Churches often frown on worshippers bringing mobile phones into services. But they may have a different view if those churchgoers use their phones to make donations to the church.

To enable such donations, Church Office Online announced last week its software now integrates with PayPal's mobile app.

Churches can use PayPal's mobile app to begin accepting mobile donations that connect to the donation payment page on a church website, says Mike Smith, chief operating officer of Issaquah, Wash.-based Church Office Online LLC.

Any church can sign up for a PayPal account and start collecting electronic donations and provide information to its worshippers on donation envelopes, church bulletins or on display screens during services about downloading the free application to set up a Church PayPal account, Smith says.

"PayPal makes it very simple and customizes the application for churches of all sizes," Smith adds.

Some churches incorporate a "donation button" on their payments page to connect the worshipper to various payment gateways, while others list various payment options, Smith says.

"The church management software automatically enters donations from PayPal into the church database and, for tax purposes, associates it with the individual who gave the donation," Smith adds.

Church Office Online offers other options in addition to PayPal, he adds. Church Office Online serves clients in every state in the U.S. and in 30 countries, mostly English-speaking congregations in all denominations, Smith says.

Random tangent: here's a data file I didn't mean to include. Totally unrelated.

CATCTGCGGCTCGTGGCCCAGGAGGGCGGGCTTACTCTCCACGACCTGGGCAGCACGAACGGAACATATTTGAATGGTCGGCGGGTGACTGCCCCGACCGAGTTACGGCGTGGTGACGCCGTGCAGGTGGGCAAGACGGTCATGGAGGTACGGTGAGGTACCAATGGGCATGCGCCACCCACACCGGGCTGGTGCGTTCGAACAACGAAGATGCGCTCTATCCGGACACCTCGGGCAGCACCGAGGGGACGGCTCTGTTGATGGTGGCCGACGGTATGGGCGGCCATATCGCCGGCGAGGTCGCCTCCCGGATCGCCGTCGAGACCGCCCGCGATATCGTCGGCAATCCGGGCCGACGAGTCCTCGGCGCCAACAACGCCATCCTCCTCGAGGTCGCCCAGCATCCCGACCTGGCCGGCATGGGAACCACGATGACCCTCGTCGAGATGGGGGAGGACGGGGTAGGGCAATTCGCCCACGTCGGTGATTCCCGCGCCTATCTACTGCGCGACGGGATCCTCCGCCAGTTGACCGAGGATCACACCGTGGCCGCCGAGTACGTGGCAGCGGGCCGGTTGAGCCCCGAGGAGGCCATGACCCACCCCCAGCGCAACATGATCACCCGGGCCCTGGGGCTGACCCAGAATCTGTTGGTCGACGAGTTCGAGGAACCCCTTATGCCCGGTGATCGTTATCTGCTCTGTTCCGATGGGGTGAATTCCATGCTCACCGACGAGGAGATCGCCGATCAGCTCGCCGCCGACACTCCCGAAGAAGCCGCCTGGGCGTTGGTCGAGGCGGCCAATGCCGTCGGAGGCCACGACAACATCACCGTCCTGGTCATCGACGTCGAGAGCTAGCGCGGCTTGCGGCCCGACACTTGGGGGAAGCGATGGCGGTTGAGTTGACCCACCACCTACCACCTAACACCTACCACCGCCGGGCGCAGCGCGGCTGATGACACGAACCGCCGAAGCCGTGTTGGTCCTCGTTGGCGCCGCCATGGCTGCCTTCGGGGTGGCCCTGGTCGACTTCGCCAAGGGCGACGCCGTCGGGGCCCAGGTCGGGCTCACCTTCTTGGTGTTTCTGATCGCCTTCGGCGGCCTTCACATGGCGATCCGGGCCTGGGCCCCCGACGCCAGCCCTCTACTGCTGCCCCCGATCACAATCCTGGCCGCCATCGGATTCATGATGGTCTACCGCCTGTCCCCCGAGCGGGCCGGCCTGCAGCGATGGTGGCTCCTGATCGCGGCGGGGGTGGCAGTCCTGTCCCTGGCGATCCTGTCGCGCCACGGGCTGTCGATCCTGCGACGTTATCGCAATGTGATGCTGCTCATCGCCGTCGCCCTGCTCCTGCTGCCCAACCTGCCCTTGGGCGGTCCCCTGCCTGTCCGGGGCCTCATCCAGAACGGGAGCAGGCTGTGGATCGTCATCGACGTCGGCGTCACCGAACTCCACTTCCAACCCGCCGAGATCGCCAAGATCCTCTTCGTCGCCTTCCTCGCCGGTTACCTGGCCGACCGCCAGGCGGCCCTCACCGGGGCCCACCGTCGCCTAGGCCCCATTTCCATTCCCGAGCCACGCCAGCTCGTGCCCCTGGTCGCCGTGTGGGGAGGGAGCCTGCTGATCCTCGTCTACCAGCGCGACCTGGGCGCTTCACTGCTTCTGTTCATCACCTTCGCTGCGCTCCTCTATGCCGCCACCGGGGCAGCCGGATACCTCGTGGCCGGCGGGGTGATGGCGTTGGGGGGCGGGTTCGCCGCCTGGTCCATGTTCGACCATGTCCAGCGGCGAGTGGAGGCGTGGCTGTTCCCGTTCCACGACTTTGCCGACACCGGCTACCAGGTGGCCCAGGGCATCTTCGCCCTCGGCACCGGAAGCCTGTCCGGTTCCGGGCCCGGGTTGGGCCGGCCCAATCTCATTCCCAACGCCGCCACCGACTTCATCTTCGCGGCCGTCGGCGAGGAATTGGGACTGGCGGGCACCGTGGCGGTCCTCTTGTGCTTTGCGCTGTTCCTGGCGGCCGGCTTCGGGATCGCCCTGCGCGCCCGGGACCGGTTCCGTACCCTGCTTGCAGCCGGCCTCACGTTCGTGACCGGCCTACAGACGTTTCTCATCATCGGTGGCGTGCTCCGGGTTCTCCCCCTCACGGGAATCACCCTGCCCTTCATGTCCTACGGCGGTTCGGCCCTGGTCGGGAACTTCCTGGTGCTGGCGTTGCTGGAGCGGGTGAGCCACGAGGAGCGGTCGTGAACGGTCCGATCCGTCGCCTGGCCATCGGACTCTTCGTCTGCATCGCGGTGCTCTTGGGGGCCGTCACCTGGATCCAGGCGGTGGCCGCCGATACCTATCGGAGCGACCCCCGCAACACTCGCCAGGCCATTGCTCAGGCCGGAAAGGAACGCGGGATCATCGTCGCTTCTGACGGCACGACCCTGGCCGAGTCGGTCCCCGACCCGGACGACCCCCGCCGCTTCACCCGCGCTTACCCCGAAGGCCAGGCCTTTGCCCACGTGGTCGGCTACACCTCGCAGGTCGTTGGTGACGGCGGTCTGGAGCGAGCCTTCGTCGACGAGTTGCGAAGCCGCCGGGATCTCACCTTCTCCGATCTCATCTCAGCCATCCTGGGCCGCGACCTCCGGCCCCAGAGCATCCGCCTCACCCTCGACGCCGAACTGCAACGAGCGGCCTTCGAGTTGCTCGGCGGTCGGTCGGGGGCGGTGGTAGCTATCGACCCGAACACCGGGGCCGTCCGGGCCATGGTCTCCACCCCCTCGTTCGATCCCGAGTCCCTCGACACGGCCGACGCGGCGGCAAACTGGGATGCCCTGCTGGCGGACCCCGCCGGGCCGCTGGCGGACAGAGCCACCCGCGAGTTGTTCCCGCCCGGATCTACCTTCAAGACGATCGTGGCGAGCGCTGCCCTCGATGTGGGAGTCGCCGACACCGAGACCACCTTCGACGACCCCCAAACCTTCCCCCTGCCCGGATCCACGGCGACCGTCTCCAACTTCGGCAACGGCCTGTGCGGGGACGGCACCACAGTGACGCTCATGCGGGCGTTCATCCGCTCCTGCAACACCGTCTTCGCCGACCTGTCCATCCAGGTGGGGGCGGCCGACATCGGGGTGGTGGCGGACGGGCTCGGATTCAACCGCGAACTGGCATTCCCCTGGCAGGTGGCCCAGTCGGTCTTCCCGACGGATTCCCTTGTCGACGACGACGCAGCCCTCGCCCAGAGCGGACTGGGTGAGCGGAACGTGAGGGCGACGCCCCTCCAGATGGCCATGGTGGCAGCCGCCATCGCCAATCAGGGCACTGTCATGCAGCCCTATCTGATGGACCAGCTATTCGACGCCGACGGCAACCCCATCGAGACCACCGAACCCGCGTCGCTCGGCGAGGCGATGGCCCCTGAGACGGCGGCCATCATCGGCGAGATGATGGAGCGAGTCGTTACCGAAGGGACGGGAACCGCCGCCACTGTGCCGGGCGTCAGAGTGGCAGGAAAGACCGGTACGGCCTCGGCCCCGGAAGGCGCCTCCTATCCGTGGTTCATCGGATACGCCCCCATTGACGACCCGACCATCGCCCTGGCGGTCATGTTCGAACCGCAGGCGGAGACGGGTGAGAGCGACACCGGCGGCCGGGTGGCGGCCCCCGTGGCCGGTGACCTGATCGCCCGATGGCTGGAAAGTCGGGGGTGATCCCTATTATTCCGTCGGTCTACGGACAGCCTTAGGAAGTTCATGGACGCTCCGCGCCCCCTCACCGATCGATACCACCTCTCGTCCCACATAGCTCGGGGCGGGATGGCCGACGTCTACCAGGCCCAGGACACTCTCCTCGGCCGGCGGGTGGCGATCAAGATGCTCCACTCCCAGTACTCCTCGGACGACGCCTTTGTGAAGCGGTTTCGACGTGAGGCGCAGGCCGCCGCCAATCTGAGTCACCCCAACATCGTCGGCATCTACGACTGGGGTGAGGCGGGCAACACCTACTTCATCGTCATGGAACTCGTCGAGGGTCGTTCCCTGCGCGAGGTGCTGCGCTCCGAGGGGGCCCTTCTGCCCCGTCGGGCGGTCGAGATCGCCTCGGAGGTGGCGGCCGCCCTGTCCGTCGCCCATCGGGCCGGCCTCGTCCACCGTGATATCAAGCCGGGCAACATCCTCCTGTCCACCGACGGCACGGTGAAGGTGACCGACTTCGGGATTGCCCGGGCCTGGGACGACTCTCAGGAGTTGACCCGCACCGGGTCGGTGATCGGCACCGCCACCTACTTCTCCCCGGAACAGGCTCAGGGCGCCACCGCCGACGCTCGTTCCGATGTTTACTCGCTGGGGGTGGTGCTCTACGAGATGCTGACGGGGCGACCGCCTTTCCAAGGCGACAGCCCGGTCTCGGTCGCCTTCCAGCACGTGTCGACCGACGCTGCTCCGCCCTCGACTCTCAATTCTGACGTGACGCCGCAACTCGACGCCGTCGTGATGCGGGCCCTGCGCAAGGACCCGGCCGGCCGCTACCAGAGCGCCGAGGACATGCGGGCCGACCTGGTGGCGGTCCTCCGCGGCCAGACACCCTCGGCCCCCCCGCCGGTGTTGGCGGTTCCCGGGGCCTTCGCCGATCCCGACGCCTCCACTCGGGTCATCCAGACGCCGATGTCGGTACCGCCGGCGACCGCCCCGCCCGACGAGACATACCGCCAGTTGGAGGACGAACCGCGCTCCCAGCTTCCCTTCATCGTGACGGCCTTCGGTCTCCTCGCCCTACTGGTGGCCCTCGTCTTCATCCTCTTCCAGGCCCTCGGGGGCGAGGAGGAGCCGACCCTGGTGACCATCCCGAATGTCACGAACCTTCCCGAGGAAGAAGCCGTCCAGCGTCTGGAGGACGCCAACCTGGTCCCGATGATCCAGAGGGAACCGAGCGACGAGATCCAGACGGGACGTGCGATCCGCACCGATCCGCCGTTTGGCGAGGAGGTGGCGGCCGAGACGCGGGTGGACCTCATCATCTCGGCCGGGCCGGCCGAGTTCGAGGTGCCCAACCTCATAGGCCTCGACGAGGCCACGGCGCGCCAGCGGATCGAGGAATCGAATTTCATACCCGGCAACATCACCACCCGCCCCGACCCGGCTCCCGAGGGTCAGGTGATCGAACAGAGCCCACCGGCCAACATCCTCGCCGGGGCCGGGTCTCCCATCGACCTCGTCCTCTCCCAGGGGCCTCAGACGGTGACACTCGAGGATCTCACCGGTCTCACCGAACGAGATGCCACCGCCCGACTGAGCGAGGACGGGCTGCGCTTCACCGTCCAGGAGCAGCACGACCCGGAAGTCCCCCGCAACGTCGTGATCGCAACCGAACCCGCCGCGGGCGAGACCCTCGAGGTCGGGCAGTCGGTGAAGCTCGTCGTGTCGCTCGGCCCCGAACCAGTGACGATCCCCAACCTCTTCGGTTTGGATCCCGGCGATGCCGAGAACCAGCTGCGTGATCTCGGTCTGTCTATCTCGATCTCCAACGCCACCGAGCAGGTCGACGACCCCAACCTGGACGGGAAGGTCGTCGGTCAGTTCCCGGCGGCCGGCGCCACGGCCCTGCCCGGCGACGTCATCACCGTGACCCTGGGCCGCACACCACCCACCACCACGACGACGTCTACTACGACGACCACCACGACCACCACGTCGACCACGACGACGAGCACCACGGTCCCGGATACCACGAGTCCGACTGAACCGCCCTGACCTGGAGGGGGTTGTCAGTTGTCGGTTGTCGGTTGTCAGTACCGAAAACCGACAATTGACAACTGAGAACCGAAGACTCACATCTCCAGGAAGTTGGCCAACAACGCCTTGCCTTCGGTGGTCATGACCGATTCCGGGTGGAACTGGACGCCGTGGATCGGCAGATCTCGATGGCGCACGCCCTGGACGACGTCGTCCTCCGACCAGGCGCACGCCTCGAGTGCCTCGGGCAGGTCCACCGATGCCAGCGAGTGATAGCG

Church Office Online also promotes the use of mobile payments as a way to attract younger people to a church because they would interact more often through mobile commerce technology.

Smith said his company's research indicates that 25% of a congregation makes church donations online, and that 70% of those people do so through a mobile device.

"There is a huge push for non-profits and churches to convert more cash and checks into electronic payments," says Todd Ablowitz, president of Centennial, Colo.-based Double Diamond Group, LLC. "Right now, the number of people making donations in that way is in the very low double digits."

The addition of PayPal to Church Office Online offerings also illustrates that consumers are continuing to get exposure to new payment methods "for things that didn't seem possible before," Ablowitz says.

In 2011, Secure Vault Payments began providing test services to the Mormon Church, which wanted a secure payment option for those who may not use payment cards or have bank accounts. Secure Vault Payments operates as the alternative payments unit of Nacha, the organization that oversees the U.S. Automated Clearing House system.

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